© 2024
Play Live Radio
Next Up:
0:00 0:00
Available On Air Stations

A walk through history on the "Great White Way"

The Museum of Broadway, the first museum dedicated to this home-grown American performance form, celebrated its inaugural year on November 15. Located on 45th and Broadway in the heart of Times Square, Manhattan, the museum was established by Tony Award-nominated Broadway producer, Julie Boardman (who also performed in the national tour of 42nd Street), and Diane Nicoletti, founder of an award-winning fan activation company. Prior to the two college friends’ pursuit of their idea, the multibillion-dollar cultural capital industry, an international tourist attraction, lacked a comprehensive museum. 

Says Boardman, “We were having fun with the idea of what Julie and Diane as 10-year-olds would enjoy. Our combined perspectives identified types of people, ages from child to grandparent. We considered whether visitors were tourists from other countries who don’t speak English (there is an app that translates), have seen a lot of Broadway or have never seen a Broadway show. To be inclusive, we decided on interactive visual storytelling. As we walked the Broadway timeline, the ideas started to unfold. The museum enriches the experience of going to a Broadway show.” 

The 26,000 gut-renovated square feet on the ground floor and two higher floors affords space to exhibit 1,000 original Broadway artifacts, mementoes, rare costumes, props, videos, recordings and photographs that profile over 500 productions. Fifteen immersive exhibits feature musicals, including the Ziegfeld Follies, Show Boat, Oklahoma!, West Side Story, Hair, and Rent. Each pushed creative boundaries, questioned social norms and changed the course of Broadway history. Walls are lined from floor to ceiling with historical context, quotes, and fun facts, while listening stations are located throughout. The Broadway drama is acknowledged, as well as important Black, Jewish and women innovators.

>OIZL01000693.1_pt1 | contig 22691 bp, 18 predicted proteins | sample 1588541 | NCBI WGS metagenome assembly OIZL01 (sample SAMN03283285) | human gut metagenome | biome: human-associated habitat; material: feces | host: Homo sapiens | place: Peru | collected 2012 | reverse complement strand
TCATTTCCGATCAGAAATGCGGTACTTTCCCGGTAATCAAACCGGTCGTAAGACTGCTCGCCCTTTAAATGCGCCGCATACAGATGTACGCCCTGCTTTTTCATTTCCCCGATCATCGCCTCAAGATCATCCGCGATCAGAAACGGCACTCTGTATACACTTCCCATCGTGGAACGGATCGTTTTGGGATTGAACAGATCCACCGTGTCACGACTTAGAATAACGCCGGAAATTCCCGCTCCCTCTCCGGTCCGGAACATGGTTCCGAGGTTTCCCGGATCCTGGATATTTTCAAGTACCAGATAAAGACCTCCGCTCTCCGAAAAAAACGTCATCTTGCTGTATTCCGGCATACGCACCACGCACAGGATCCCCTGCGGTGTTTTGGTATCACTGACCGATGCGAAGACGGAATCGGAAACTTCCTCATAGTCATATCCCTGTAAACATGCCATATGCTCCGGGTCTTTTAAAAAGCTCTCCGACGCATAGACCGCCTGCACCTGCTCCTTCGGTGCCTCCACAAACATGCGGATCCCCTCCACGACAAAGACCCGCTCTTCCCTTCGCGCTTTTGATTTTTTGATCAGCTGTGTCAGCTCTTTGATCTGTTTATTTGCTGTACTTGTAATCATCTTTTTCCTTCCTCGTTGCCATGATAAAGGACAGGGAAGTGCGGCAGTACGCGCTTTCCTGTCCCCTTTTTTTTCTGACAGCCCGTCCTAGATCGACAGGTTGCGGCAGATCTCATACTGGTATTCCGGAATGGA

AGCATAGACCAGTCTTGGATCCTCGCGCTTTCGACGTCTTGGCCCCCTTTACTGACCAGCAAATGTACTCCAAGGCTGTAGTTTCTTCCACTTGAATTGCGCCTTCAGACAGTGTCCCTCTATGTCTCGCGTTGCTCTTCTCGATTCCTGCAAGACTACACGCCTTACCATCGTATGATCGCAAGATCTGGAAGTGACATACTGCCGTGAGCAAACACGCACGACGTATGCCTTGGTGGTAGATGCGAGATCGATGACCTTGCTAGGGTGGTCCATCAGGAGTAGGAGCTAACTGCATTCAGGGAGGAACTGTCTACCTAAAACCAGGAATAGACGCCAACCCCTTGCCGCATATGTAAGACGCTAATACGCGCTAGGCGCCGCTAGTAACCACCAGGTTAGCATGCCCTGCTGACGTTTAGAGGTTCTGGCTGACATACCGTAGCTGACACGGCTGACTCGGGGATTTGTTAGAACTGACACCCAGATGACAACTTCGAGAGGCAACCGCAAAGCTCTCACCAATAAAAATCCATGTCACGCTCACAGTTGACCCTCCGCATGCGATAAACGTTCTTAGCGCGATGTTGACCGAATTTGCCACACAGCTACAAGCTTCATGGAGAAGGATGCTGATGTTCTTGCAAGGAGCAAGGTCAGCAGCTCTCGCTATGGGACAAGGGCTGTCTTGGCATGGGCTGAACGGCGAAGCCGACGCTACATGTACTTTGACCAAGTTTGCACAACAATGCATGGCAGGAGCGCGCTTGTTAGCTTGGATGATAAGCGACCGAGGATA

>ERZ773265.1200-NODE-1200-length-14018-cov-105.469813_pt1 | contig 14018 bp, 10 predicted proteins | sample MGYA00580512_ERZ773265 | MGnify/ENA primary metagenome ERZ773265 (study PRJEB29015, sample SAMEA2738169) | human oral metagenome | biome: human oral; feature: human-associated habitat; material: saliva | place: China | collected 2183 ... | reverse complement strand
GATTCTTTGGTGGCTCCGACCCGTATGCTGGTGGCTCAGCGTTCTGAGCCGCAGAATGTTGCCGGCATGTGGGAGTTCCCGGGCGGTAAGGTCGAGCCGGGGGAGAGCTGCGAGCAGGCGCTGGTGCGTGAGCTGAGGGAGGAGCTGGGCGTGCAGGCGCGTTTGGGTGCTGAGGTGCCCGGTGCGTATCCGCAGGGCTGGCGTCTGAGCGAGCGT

“The visitor enjoys a backstage experience as they walk up the stairs,” says Boardman. (Elevator service is available.) “You hear and feel what it’s like to be backstage. Calls to places are heard over speakers. You learn about things you wouldn’t know, like wig prep - how to put on a wig. Many wigs can cost upward of $2,500.” A call board, imparting updates, is initialed as performers enter the theater. Performers (stars excepted) apply their own make up according to a designer’s plot. On the last day of a run, performers sign the underside of their countertops in their dressing rooms and come together for a final sing of Happy Trails

The Map Room greets the third-floor visitor who watches a four-minute film about the history of Broadway. Broadway, The Great White Way, was so nicknamed for the numerous white streetlights and the illumination of theaters, installed at the beginning of the turn of the 20th century to discourage crime. Times Square, depending upon the decade, is noted to have experienced ups and downs. The Theater District officially runs from 41st to 54th Streets between Sixth and Ninth Avenues with 41 legitimate theaters each with the requisite capacity of 500 or more seats. Under 500 seat theaters are considered Off-Broadway, no matter their location. 

The Broadway show Timeline leads the viewer from room to room by date. The musical owes its origins to minstrelsy, with influences of vaudeville, burlesque, variety shows, large-scale entertainment, Yiddish theater and opera. 

The museum’s initial interactive exhibit is represented by the Ziegfeld Follies, which ran from 1907 to 1931 after the Folies Bergère of Paris, a song and dance revue with lavish sets and costumes. Replicating the extravagance, walls are covered in pink feathers, Swarovski crystals, and photographs of the scantily clad Ziegfeld Girls. With tunes of the day playing, such as A Pretty Girl is Like a Melody, the room is a testament to the beauty and talent of Florenz Ziegfeld’s showgirls, many of whom became the stars of Hollywood.